Gerrymandering was a tool used heavily during the late 90s and early 2000s, in cases such as Shaw v. Reno and Vieth v. Jubelirer. It is an intentional attempt to increase the power of one political party in approaching elections through the manipulation of district mapping. Harper v. Hall is a case that demonstrates that the practice remains pervasive in modern politics.
Filed on November 17, 2021, the case was centered on a recent gerrymandering attempt in North Carolina. The claim asserted that the proposed maps for the 2022 elections, also called the Enacted Congressional Plan, violated the “Free Elections Clause, Equal Protection Clause, and Free Speech and Free Assembly Clauses” of the North Carolina Constitution, which would thus violate the right to a fair and equal election.
The goal of the suit was to block the adoption of these maps, with the hope of redrafting them. However, if the maps were unable to be redrafted in time, the suit asked to use previous maps, until fair maps could be created.
The case was filed by 19 black plaintiffs against Republican legislators following the release of redistricted maps. Amongst the 19 plaintiffs were professors from Wake Forest University and University of North Carolina-Chapel Hill, numerous formerly-elected officials (one of which was a personal friend of Martin Luther King, Jr.), scientists, mathematicians, veterans, and preachers. While diverse, these individuals were united by the belief that these new districting plans would reduce the voting power of black citizens in North Carolina. The North Carolina League of Conservation Voters (NCLCV), a “nonpartisan nonprofit advocacy organization” aimed at environmental improvement through the support of “legislators and statewide candidates who share [their] values”, also sued the legislators for gerrymandering. As a result, the two lawsuits were condensed, combining under the name Harper v. Hall. The 14 defendants included all Senators and Representatives that participated in and supported the drafting of the redistricting maps.
The Enacted Congressional Plan was drafted following the 2020 census. Plaintiffs claimed that the maps intentionally dilute black voting power by dividing majority-black communities into multiple districts so that they become a minority in a white-dominated district. For example, the suit claims that “the Enacted Congressional Plan splinters Democratic strongholds in Wake, Mecklenburg, and Guilford Counties [which are all communities with high black populations] into three districts each, precisely in order to dilute Democratic voting strength.”
Historically speaking, cases regarding gerrymandering have been difficult to prove, as redistricting has not been an exact science. However, in recent years, computational models have been developed to draft fair district lines, which balance population and reduce political bias through the use of an algorithm. Maps drafted with these models are called the “Optimized Maps.” As evidence of gerrymandering that politically favored Republicans, the plaintiffs compared the Optimized Maps with the Enacted Congressional Plan and found that, compared to the Optimized Maps, “a nearly tied election will deliver 71% of North Carolina’s delegation to Republicans,” essentially preventing the possibility of any Democratic victory. Plaintiffs also provided evidence of racial bias by using the models to conclude that “even though… minority groups account for more than 30% of North Carolina’s adult citizens, and thus could be expected to win elections in four of the state’s 14 districts, the Enacted Congressional Plan deprives them of the ability to win elections in all but two districts,” indicating a significant reduction of political power for people of color.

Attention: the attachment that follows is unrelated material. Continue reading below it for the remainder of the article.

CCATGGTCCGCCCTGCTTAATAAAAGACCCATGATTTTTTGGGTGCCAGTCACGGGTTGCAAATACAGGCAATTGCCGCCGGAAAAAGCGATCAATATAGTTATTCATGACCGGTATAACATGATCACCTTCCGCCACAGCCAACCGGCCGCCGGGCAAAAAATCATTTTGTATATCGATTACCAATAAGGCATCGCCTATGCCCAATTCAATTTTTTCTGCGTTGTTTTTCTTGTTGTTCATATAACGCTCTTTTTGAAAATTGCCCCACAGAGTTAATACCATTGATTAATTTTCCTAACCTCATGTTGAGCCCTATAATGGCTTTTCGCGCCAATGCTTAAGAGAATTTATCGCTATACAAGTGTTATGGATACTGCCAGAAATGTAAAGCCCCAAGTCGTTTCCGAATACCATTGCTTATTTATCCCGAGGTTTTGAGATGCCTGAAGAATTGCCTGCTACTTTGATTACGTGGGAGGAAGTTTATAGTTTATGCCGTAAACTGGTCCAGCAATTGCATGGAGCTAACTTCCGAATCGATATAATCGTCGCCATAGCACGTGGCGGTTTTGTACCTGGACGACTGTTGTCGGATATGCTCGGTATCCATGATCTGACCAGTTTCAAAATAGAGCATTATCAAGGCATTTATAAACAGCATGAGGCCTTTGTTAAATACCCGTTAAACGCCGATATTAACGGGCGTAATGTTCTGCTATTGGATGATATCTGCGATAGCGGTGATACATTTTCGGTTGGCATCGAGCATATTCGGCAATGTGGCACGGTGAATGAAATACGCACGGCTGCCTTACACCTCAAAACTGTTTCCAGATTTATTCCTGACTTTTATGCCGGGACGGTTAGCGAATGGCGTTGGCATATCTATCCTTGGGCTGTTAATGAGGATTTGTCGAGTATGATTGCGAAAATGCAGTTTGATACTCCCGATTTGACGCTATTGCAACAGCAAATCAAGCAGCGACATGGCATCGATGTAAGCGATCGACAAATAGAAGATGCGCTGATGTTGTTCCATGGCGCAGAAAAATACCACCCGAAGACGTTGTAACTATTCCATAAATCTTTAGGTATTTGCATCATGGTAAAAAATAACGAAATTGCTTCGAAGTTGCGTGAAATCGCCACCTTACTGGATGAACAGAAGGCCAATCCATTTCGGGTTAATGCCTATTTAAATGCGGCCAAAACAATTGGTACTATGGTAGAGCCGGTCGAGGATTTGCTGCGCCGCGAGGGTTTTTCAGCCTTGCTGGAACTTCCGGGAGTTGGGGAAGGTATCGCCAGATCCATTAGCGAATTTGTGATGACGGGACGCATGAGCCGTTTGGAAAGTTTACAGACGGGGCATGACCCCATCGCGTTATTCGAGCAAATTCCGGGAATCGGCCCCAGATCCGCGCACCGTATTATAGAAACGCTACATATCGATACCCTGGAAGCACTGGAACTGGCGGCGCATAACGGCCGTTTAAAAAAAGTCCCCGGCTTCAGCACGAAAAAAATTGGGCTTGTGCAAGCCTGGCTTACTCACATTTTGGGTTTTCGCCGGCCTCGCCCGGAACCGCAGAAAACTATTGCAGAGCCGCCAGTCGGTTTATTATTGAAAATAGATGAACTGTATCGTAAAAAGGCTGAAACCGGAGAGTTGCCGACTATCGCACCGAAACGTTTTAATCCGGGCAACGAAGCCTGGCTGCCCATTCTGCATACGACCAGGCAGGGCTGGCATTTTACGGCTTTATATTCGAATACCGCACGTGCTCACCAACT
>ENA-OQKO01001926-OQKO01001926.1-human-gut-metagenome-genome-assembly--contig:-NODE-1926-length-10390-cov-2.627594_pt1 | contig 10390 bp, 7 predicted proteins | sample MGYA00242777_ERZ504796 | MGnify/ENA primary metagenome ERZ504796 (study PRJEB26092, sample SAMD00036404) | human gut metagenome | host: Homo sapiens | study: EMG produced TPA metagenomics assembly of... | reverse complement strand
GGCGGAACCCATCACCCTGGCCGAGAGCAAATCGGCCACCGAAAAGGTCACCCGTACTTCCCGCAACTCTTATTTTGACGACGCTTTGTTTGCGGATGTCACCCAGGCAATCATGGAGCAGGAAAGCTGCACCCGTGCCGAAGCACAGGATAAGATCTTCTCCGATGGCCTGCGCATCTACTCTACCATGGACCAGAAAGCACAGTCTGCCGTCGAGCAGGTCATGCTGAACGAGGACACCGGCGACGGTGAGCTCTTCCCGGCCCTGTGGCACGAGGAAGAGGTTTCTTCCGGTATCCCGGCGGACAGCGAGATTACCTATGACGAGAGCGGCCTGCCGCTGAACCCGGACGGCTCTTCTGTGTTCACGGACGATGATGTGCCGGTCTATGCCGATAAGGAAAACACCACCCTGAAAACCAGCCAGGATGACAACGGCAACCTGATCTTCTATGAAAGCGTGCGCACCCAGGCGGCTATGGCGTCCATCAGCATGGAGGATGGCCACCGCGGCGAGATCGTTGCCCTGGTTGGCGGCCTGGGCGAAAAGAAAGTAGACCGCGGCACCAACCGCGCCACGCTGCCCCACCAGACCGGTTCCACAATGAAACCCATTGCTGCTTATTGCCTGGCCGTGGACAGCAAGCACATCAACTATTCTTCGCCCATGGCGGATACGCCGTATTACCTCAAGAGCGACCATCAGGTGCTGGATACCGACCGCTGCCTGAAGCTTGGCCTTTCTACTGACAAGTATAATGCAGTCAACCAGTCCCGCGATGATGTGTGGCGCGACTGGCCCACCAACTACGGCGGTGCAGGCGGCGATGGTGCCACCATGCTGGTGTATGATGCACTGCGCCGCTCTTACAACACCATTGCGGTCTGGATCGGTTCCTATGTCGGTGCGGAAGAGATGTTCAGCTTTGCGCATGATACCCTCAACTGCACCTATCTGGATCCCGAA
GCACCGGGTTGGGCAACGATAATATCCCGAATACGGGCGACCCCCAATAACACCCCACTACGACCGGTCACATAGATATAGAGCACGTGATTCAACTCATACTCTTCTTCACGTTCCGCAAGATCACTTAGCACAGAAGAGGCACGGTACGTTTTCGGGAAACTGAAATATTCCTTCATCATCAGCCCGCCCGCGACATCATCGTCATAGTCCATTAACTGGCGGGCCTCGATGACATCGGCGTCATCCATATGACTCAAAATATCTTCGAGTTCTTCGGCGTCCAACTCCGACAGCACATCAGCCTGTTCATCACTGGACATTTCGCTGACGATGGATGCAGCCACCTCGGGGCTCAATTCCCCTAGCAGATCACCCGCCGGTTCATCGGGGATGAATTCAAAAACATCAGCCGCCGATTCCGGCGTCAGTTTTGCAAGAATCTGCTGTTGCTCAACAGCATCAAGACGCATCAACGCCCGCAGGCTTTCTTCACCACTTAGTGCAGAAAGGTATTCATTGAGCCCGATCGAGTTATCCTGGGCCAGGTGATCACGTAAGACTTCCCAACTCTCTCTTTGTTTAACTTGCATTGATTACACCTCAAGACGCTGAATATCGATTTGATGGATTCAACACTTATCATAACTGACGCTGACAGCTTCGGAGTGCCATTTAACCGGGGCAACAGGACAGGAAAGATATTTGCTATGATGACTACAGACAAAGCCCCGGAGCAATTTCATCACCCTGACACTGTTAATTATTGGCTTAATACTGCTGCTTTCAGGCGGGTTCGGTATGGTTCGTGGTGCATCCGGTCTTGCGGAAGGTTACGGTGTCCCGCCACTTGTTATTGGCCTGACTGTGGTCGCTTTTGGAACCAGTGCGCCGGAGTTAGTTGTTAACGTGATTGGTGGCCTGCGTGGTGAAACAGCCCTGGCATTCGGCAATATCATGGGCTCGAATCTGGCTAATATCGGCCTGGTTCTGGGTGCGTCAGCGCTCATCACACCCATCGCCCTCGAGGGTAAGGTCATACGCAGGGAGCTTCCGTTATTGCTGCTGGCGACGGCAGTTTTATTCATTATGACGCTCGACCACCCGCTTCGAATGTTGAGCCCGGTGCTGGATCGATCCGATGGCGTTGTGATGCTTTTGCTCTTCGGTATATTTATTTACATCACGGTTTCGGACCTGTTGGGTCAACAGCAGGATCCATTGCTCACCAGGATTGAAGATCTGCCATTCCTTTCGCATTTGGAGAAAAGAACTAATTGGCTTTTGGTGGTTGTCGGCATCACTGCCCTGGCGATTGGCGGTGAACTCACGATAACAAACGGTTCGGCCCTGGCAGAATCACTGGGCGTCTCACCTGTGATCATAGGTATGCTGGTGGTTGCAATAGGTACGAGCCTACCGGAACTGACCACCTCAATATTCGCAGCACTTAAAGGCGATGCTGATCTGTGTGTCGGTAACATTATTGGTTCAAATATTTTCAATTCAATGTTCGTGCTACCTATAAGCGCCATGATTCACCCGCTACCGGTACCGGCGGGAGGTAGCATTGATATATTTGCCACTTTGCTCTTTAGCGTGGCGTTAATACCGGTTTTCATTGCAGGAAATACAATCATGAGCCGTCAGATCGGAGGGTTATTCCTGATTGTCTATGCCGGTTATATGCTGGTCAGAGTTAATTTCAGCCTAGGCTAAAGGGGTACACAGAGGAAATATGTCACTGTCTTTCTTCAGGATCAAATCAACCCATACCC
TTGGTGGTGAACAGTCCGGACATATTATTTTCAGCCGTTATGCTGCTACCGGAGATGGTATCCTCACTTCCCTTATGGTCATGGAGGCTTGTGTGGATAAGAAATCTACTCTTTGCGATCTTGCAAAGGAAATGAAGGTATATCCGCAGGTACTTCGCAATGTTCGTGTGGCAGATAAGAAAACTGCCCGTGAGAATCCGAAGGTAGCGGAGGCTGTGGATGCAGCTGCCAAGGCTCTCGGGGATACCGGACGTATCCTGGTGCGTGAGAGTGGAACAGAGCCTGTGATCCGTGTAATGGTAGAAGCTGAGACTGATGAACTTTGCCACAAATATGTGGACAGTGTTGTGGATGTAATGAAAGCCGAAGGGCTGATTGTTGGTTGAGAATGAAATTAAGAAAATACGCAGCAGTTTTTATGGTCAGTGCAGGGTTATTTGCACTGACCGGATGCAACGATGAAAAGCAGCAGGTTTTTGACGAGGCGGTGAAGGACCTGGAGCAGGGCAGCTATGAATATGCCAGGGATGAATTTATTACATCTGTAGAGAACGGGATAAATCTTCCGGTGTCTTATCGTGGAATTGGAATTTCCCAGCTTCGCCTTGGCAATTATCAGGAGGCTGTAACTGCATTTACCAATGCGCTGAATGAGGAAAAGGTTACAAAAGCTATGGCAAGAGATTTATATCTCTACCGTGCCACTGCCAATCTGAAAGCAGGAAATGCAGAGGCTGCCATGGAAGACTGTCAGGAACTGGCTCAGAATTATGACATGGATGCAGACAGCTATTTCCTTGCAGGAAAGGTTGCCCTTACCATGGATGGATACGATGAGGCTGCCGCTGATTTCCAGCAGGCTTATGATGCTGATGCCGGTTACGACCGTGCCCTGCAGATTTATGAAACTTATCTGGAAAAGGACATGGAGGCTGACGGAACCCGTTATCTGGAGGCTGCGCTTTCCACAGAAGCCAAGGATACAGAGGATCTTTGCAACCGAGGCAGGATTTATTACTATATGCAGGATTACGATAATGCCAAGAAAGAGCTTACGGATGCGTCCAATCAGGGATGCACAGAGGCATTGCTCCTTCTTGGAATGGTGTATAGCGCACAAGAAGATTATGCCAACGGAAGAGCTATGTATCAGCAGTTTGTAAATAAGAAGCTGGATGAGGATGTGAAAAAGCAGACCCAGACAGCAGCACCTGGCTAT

Initially, a state court denied claims of gerrymandering and racially biased redistricting. The Court of Appeals also unanimously denied the claims and cited fear of overstepping the boundaries of judicial powers. However, on February 4th, 2022, the North Carolina Supreme Court struck down that ruling in a 4-3 party-split decision, with all four Democrats concurring and the three Republicans dissenting. The court concluded that there was overwhelming evidence of intentional racial bias in the drawing of these Congressional maps. In the court’s opinion, the Justices described their ruling as an unavoidable one; if they had not ruled as they did, the Justices believed the legislature would gain “unlimited power to draw electoral maps that keep themselves and our members of Congress in office as long as they want, regardless of the will of the people, by making some votes more powerful than others.”
The legislature will be given a second opportunity to redraw the maps, but there is no guarantee that the Court will uphold or use them. If the new maps are found to also be unconstitutional, the Court will choose maps drawn by the plaintiffs, or ask an outside expert to draft maps.
This puts in safeguards for the future of Hall, giving the North Carolina Supreme Court the right to intervene to prevent further encroachment of African American voting rights to equal voting power, providing some hope of improvement for the future of voting equality.
Nicole Masarova is from Foster City, California, studying Public Policy.